"That just underscores how revolutionary not only the film was, but the demand for merchandise related to the movies," Depriest said. "When 'Star Wars' came out in 1977, it triggered a very sentimental response in a whole generation of kids, because it was not only unlike anything that had come before it, but the storytelling was so intrinsically linked to what it means to be a hero, rising up against an overwhelming foe, and just a great story of human will, that it touched people in a very significant way."
Since the release of "Star Wars" there have been numerous film and television franchises that have followed Lucas' lead in turning a work of art, into a work of cash.
Merchandising for the "Lord of the Rings" film trilogy and a slew of comic-book-inspired movies in recent years for example, mimics the product blitz surrounding "Star Wars." But it's a tough act to follow.
"'Star Wars' spawned a whole generation of sci-fi properties, but it is still the unassailable dominant property," said Depriest. "The best example we have for the continued demand for 'Star Wars' action figures is that to date we have produced somewhere around 25 different Luke Skywalker figures over the years."
The company continues to refine the process of making the toys by adding detail, plus new and old costumes.
But what is it about the "Star Wars" universe that keeps adults buying toys for themselves and has inspired a new generation of fans to collect, acquire and enjoy this merchandise?
"The million-dollar question," said Anita Frazier, industry analyst for toys and games with the NPD Group, via e-mail. "These questions are impossible for me to answer, because while you can identify elements that can lead to a successful toy line, there are plenty of examples of properties that have those elements yet don't achieve the same level of success."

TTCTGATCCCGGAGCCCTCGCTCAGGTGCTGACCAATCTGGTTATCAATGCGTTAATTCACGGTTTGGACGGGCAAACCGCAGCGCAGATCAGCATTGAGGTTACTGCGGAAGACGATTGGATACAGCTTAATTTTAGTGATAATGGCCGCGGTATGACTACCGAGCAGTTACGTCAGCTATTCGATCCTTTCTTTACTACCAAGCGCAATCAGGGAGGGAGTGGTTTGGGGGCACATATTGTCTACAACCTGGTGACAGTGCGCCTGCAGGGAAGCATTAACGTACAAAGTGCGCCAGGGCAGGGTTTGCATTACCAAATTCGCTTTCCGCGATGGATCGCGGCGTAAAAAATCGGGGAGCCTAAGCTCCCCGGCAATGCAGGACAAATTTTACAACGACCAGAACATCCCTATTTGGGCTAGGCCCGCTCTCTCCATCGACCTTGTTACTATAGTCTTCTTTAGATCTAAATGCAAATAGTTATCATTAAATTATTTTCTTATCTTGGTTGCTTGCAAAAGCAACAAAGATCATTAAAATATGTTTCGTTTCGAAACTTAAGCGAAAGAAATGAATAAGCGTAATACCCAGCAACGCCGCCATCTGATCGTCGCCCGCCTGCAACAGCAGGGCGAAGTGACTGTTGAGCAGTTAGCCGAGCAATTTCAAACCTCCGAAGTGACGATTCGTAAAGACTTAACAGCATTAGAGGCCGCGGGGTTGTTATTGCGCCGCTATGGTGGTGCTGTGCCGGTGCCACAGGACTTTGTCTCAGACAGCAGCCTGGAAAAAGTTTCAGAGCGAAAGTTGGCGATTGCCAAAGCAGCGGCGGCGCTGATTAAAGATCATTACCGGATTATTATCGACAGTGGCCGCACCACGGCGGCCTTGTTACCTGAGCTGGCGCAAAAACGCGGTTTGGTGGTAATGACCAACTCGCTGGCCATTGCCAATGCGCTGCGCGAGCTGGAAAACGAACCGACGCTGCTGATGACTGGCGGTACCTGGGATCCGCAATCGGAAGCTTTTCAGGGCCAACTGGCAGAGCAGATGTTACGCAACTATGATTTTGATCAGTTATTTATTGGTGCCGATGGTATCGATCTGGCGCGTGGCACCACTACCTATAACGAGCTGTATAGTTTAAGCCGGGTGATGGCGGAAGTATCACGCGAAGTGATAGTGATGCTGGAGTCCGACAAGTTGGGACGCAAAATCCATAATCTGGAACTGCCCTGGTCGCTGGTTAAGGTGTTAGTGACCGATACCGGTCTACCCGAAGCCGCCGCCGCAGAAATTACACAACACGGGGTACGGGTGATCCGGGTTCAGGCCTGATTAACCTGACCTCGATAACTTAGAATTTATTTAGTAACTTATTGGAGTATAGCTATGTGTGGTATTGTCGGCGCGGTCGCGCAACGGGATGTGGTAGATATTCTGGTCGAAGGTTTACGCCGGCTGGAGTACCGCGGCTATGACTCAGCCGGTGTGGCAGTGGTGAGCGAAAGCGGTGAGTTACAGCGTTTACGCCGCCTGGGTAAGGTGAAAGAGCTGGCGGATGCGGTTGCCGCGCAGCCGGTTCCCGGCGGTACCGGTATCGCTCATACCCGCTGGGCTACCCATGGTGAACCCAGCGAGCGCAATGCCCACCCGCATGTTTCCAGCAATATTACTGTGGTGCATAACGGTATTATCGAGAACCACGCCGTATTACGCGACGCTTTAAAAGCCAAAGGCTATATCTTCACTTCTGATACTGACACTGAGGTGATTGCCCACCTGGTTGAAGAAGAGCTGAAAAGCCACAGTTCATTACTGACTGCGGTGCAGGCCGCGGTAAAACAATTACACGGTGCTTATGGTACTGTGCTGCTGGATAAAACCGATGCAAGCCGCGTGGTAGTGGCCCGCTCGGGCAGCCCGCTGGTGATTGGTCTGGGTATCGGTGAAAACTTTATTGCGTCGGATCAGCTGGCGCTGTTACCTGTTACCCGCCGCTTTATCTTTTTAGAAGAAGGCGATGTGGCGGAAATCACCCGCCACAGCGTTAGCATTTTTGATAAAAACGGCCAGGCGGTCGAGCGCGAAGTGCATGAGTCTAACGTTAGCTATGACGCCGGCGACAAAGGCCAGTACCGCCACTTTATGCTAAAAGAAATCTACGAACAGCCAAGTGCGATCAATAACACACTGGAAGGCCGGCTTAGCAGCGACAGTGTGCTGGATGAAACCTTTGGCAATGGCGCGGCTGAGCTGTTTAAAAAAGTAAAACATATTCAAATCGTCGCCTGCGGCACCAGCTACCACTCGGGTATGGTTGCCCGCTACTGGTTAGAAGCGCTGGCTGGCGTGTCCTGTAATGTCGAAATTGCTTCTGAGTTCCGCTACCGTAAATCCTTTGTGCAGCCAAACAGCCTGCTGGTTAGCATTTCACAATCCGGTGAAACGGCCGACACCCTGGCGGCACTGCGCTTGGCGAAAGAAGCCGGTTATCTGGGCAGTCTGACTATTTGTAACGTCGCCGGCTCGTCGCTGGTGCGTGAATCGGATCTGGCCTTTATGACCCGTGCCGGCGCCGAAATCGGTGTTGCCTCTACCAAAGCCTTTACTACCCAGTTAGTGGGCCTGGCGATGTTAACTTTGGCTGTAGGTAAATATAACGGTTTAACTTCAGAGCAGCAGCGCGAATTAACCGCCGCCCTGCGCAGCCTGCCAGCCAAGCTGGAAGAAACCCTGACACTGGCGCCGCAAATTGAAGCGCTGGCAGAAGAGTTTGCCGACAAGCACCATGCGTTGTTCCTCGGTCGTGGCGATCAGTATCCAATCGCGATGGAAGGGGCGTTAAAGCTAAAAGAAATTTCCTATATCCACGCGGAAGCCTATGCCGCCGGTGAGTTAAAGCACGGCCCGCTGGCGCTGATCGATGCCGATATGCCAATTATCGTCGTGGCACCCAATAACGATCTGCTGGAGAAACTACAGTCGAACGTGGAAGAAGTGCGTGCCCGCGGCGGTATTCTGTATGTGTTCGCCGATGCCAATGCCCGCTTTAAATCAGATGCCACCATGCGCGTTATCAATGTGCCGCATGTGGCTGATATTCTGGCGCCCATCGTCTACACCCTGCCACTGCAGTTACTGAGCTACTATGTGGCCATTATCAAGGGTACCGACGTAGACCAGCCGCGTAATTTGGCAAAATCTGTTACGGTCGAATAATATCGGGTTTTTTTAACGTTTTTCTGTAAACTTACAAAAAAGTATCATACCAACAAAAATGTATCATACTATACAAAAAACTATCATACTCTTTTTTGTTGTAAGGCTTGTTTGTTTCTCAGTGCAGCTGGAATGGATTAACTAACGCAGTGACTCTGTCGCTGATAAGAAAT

Frazier continued: "I do think the nature of entertainment is elusive -- and if we could really pinpoint why it is that one succeeds where another one fails, I'd take those skills to Vegas and make myself rich!"
While battery-powered light sabers and whirring plastic spaceships may bring back memories for those who've grown up with the "Star Wars" franchise, they're just the tip of the iceberg.
Aside from merchandise, the films' unparalleled success has spawned parodies like Mel Brooks' "Spaceballs" and fan favorite "Hardware Wars," not to mention hours worth of "Saturday Night Live" skits. Even George Lucas, who would be a very rich man from the movies alone, has seen his Skywalker Sound and Industrial Light and Magic businesses boom into multimillion-dollar companies since they were created to produce the first film.
And the saga has continued with book publisher Del Rey, a subsidiary of Random House, which has produced almost 250 "Star Wars" novels based on both the films' iconic main characters, as well as additional ones invented by the books' authors.
"We publish about five or six ['Star Wars' books] a year," explained Scott Shannon, vice president and deputy publisher for Del Rey. "It's a wonderful opportunity for us and it's tons of fun."
As if that weren't enough, Del Rey recently released what they're calling the definitive behind-the-scenes book on "Star Wars," titled "The Making of Star Wars."
Dark Horse Comics continues to produce comic books based on the movie, and George Lucas is hard at work on an animated "Star Wars" TV series and TV movie based on the universe.
"Looking forward, to the things that Lucas Films and Lucas Arts [Lucas' video game company] are doing to tell new 'Star Wars' stories to kids, the future for 'Star Wars' looks just as bright as it ever has," said Depriest. "'Star Wars' is forever."
For fans, it's hoped that's true. For consumers, it's almost a certainty.